Idaho inmate challenges execution

Started by ScoopD (aka: Pam), September 26, 2011, 02:24:56 AM

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ScoopD (aka: Pam)

Idaho death row inmate Paul Ezra Rhoades has filed a lawsuit in federal court challenging the state's method of execution.

Rhoades, who was convicted of three murders in Idaho Falls and Blackfoot in 1988, says lethal injections are frequently botched. He also argues Idaho's protocol for administering lethal injections doesn't require enough training or experience for the execution team, and that other problems with the system would render his execution unconstitutional.

Rhoades is one of a handful of Idaho death-row inmates whose cases may be nearing an end. The state Department of Correction, in anticipation of at least one execution occurring within the next year, has been taking several steps to prepare -- including updating its execution protocol and building a new execution chamber. The previous chamber, which has been only used once in the past five decades, was contained inside a trailer.

Department spokesman Jeff Ray said the execution protocol is still being drafted, but it's designed to fully comply with all U.S. Supreme Court rulings.

Rhoades was given two death sentences for raping and murdering 34-year-old Idaho Falls teacher Susan Michelbacher, whose bullet-ridden body was found in March 1987. He also was given two death sentences for the first-degree murder and kidnapping of 24-year-old Stacy Dawn Baldwin, a Blackfoot convenience store clerk. She was shot to death in February 1987.

Rhoades was also sentenced to life in prison without the possibility of parole after pleading guilty to the March 1987 shooting death of 21-year-old Nolan Haddon, a Blackfoot man who worked at an Idaho Falls convenience store.

Over the past several years, Rhoades has appealed several aspects of his case. The U.S. Supreme Court is expected to decide next month whether it will consider his remaining challenge -- a claim that a lower court should have had an evidentiary hearing when deciding whether his attorneys effectively represented him during sentencing.

Deputy Attorney General LaMont Anderson says he expects the high court to decline to hear Rhoades' case. If Anderson is right, the process of setting an execution date may begin: The 9th U.S. Court of Appeals can lift the stay of execution it placed on Rhoades' case, freeing the state attorney general to ask a Bonneville County judge to issue a death warrant, and that request clearing the way for a judge to set an execution date within 30 days of issuing the order.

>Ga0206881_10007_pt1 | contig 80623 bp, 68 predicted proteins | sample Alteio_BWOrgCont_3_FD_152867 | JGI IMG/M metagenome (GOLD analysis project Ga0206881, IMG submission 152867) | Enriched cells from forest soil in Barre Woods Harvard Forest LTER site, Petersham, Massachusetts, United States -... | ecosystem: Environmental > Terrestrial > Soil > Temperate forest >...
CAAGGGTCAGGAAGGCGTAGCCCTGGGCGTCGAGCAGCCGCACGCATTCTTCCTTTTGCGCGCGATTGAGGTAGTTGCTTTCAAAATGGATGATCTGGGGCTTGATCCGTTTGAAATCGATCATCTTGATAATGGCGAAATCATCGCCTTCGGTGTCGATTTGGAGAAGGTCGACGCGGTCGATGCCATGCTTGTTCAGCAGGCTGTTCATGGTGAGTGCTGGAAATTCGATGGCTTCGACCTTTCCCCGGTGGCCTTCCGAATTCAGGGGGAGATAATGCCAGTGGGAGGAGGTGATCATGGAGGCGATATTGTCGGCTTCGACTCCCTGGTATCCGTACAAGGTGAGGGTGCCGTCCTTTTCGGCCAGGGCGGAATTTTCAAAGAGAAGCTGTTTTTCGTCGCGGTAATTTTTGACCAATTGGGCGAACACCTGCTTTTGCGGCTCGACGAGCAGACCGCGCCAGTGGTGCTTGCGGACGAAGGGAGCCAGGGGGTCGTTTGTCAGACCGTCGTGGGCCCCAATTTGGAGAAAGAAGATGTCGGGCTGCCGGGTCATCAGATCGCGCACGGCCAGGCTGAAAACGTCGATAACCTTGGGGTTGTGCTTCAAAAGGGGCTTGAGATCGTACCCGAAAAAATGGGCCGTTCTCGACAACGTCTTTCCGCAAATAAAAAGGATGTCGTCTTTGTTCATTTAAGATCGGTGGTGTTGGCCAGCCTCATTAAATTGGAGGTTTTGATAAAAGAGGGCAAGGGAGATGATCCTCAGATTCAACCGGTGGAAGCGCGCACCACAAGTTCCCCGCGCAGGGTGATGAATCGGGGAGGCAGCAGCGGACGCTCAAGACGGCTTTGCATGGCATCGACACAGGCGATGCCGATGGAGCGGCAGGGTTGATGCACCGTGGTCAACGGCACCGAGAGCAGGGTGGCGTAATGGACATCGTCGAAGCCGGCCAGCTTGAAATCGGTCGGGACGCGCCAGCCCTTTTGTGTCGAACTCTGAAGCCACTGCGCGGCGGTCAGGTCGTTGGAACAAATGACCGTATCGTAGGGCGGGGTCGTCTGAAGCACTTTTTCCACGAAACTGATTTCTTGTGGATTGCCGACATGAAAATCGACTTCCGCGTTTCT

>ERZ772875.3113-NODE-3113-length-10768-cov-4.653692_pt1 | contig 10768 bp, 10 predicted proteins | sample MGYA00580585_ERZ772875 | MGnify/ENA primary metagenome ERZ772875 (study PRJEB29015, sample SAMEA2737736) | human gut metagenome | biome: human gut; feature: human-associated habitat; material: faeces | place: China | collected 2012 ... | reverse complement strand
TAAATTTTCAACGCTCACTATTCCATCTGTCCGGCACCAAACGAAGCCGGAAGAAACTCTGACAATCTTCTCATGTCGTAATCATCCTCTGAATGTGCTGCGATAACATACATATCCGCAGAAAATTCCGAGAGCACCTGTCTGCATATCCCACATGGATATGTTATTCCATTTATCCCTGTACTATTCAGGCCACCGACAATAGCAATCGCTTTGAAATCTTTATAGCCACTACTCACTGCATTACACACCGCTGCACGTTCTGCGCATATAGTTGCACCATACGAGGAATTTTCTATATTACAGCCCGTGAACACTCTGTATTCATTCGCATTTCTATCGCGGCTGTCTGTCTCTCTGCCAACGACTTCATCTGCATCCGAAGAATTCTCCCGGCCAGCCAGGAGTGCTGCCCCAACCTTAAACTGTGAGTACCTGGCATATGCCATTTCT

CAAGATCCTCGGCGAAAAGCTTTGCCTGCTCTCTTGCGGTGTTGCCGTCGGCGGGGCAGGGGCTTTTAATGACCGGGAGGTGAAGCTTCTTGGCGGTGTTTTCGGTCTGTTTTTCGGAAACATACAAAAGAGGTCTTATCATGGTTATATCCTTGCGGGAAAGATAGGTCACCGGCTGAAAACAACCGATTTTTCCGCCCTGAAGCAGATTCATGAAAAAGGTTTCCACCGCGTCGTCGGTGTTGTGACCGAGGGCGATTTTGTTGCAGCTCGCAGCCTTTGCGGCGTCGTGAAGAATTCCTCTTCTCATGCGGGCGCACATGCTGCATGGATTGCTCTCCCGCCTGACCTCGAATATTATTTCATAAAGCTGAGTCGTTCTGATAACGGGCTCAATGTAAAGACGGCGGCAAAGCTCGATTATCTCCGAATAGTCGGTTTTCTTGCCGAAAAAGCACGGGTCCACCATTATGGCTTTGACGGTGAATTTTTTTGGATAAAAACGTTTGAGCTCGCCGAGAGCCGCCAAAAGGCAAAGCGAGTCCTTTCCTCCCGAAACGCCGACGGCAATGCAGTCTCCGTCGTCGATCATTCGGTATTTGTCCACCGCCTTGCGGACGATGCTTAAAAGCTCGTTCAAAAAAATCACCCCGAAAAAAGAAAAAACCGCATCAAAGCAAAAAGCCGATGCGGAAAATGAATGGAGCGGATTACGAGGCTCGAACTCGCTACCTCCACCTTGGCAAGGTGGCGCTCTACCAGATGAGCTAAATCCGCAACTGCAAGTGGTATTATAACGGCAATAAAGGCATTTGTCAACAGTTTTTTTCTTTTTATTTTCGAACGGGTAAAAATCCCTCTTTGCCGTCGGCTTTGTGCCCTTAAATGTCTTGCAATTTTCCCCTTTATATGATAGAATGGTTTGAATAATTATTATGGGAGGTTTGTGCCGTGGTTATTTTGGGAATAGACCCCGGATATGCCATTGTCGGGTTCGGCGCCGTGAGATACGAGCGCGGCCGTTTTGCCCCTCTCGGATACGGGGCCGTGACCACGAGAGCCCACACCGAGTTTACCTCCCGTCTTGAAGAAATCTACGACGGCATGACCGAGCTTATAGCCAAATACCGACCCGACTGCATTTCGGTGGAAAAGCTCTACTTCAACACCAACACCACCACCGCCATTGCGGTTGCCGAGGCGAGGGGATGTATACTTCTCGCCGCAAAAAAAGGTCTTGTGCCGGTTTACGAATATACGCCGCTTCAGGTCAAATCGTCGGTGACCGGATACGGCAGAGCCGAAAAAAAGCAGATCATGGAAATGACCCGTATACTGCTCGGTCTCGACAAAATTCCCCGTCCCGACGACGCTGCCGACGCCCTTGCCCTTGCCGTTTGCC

But Rhoades' challenge to Idaho's lethal injection method -- contained in more than 200 pages of documents filed late this week -- means a judge in Boise's U.S. District Court can put everything on hold to allow time for the court to consider the method of execution.

Anderson says it's anyone's guess what happens then.

"This is the first time since 1957 we've had an execution that wasn't a volunteer. From my perspective, we're in uncharted ground," he said.

But even if Idaho's methodology is initially found unconstitutional, it will be modified to meet court standards, Anderson said.

"The bottom line is that Idaho is not going to allow the prevention of an execution based on a defect in the protocol," he said. "We'll fix the protocol if there's any deficiency found."

Rhoades' attorney, Oliver Loewy with the Federal Defenders of Idaho, wasn't immediately available to comment on the case.

Because Idaho Department of Correction officials say the protocol is still being drafted and can't be released, it's not clear how closely the version included in Rhoades' lawsuit matches the one being adjusted by the department.

The draft protocol mentioned in the lawsuit was obtained through a public records request from March 2011. It calls for the use of three chemicals: sodium thiopental (an anesthetic), pancuronium bromide (a drug to paralyze muscles) and potassium chloride (a drug to stop the heart).

There has been a nationwide shortage of sodium thiopental, but the draft addresses that possibility by allowing the state to substitute pentobarbital if the first drug can't be found, according to the lawsuit.

source: AP
<br /><br />If there must be trouble, let it be in my day, that my child may have peace. -Thomas Paine<br /><br />My reason for supporting capital punishment: My cousin 16 yr. old Amanda Greenwell was murdered in March of 2004 at the hands of serial killer Jeremy Bryan Jones.

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